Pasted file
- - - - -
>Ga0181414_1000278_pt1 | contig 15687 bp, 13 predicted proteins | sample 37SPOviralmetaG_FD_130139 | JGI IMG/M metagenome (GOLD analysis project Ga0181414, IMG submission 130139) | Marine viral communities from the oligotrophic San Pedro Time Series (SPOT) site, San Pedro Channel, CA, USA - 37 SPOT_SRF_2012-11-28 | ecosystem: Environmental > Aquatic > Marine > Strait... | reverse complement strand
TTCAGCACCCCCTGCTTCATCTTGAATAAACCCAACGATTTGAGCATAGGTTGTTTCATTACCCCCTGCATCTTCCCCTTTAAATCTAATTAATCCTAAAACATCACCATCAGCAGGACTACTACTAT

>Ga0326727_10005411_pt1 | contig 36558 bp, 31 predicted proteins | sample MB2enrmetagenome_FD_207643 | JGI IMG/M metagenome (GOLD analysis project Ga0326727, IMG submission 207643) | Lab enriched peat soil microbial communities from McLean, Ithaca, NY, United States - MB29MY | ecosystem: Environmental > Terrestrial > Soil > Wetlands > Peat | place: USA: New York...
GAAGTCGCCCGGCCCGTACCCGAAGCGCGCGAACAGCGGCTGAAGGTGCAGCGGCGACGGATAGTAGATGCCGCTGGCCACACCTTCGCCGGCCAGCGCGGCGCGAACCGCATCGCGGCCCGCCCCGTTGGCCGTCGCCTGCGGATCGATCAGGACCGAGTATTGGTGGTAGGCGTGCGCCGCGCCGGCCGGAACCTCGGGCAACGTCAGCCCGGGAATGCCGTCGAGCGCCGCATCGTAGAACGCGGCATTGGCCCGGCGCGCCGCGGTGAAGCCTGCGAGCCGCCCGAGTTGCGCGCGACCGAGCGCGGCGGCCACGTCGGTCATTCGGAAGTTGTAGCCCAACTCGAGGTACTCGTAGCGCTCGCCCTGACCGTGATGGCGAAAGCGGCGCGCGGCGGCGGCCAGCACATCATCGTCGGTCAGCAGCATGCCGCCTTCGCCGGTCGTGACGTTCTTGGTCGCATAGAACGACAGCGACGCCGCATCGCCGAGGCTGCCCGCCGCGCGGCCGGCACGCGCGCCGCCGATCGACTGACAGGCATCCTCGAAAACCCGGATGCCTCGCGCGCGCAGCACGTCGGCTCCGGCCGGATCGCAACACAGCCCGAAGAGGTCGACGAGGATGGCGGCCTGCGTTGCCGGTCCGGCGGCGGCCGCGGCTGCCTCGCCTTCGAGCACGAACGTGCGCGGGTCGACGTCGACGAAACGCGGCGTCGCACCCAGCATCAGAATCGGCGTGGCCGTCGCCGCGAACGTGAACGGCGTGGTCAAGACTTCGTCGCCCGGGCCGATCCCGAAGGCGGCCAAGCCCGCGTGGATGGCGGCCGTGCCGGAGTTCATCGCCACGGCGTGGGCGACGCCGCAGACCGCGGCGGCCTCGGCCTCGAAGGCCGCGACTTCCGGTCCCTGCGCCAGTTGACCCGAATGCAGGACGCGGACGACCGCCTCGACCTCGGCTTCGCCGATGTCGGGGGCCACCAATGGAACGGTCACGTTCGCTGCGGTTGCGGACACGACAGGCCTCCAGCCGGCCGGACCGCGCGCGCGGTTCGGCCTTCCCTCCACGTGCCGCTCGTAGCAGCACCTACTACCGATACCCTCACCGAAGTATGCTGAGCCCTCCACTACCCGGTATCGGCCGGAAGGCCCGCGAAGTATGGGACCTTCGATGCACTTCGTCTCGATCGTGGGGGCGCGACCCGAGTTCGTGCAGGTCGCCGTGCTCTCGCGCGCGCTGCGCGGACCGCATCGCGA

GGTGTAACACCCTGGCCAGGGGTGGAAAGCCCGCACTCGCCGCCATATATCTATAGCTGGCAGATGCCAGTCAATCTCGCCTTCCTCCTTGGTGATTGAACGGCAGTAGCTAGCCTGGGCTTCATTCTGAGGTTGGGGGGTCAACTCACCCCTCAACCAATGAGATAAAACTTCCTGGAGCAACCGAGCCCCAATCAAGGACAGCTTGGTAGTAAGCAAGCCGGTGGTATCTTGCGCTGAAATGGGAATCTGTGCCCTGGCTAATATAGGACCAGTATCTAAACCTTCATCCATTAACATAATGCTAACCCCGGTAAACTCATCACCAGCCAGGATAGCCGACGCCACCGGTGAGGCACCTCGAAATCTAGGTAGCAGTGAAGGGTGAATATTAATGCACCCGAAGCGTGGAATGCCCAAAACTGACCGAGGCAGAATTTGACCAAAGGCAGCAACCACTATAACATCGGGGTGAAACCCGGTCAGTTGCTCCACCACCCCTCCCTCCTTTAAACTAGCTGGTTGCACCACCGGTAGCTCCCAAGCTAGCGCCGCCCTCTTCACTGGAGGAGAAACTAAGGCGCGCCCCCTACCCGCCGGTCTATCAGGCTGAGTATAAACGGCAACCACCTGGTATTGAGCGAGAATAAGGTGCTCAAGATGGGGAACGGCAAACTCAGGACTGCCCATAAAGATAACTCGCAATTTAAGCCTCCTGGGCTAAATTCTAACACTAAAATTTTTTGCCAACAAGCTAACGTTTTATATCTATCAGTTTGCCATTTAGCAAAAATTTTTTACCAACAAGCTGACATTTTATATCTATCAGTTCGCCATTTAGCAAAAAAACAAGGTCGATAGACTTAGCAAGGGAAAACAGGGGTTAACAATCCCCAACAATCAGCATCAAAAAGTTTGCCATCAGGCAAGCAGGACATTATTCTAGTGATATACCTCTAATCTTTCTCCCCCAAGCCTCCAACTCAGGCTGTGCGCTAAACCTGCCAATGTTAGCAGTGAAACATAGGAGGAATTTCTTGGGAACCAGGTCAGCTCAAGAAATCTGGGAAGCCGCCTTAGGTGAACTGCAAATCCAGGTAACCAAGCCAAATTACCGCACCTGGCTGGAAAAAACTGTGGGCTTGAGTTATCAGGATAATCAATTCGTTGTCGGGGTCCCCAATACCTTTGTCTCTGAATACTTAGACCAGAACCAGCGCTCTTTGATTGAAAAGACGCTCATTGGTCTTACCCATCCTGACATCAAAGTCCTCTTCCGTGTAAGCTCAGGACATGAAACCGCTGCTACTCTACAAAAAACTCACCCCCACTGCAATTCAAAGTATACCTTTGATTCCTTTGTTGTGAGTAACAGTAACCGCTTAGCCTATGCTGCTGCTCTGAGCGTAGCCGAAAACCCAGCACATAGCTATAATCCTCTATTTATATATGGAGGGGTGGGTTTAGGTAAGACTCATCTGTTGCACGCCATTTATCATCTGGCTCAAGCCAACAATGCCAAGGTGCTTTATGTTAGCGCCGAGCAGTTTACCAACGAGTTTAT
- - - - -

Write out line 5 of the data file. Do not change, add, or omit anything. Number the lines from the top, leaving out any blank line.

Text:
GGTGTAACACCCTGGCCAGGGGTGGAAAGCCCGCACTCGCCGCCATATATCTATAGCTGGCAGATGCCAGTCAATCTCGCCTTCCTCCTTGGTGATTGAACGGCAGTAGCTAGCCTGGGCTTCATTCTGAGGTTGGGGGGTCAACTCACCCCTCAACCAATGAGATAAAACTTCCTGGAGCAACCGAGCCCCAATCAAGGACAGCTTGGTAGTAAGCAAGCCGGTGGTATCTTGCGCTGAAATGGGAATCTGTGCCCTGGCTAATATAGGACCAGTATCTAAACCTTCATCCATTAACATAATGCTAACCCCGGTAAACTCATCACCAGCCAGGATAGCCGACGCCACCGGTGAGGCACCTCGAAATCTAGGTAGCAGTGAAGGGTGAATATTAATGCACCCGAAGCGTGGAATGCCCAAAACTGACCGAGGCAGAATTTGACCAAAGGCAGCAACCACTATAACATCGGGGTGAAACCCGGTCAGTTGCTCCACCACCCCTCCCTCCTTTAAACTAGCTGGTTGCACCACCGGTAGCTCCCAAGCTAGCGCCGCCCTCTTCACTGGAGGAGAAACTAAGGCGCGCCCCCTACCCGCCGGTCTATCAGGCTGAGTATAAACGGCAACCACCTGGTATTGAGCGAGAATAAGGTGCTCAAGATGGGGAACGGCAAACTCAGGACTGCCCATAAAGATAACTCGCAATTTAAGCCTCCTGGGCTAAATTCTAACACTAAAATTTTTTGCCAACAAGCTAACGTTTTATATCTATCAGTTTGCCATTTAGCAAAAATTTTTTACCAACAAGCTGACATTTTATATCTATCAGTTCGCCATTTAGCAAAAAAACAAGGTCGATAGACTTAGCAAGGGAAAACAGGGGTTAACAATCCCCAACAATCAGCATCAAAAAGTTTGCCATCAGGCAAGCAGGACATTATTCTAGTGATATACCTCTAATCTTTCTCCCCCAAGCCTCCAACTCAGGCTGTGCGCTAAACCTGCCAATGTTAGCAGTGAAACATAGGAGGAATTTCTTGGGAACCAGGTCAGCTCAAGAAATCTGGGAAGCCGCCTTAGGTGAACTGCAAATCCAGGTAACCAAGCCAAATTACCGCACCTGGCTGGAAAAAACTGTGGGCTTGAGTTATCAGGATAATCAATTCGTTGTCGGGGTCCCCAATACCTTTGTCTCTGAATACTTAGACCAGAACCAGCGCTCTTTGATTGAAAAGACGCTCATTGGTCTTACCCATCCTGACATCAAAGTCCTCTTCCGTGTAAGCTCAGGACATGAAACCGCTGCTACTCTACAAAAAACTCACCCCCACTGCAATTCAAAGTATACCTTTGATTCCTTTGTTGTGAGTAACAGTAACCGCTTAGCCTATGCTGCTGCTCTGAGCGTAGCCGAAAACCCAGCACATAGCTATAATCCTCTATTTATATATGGAGGGGTGGGTTTAGGTAAGACTCATCTGTTGCACGCCATTTATCATCTGGCTCAAGCCAACAATGCCAAGGTGCTTTATGTTAGCGCCGAGCAGTTTACCAACGAGTTTAT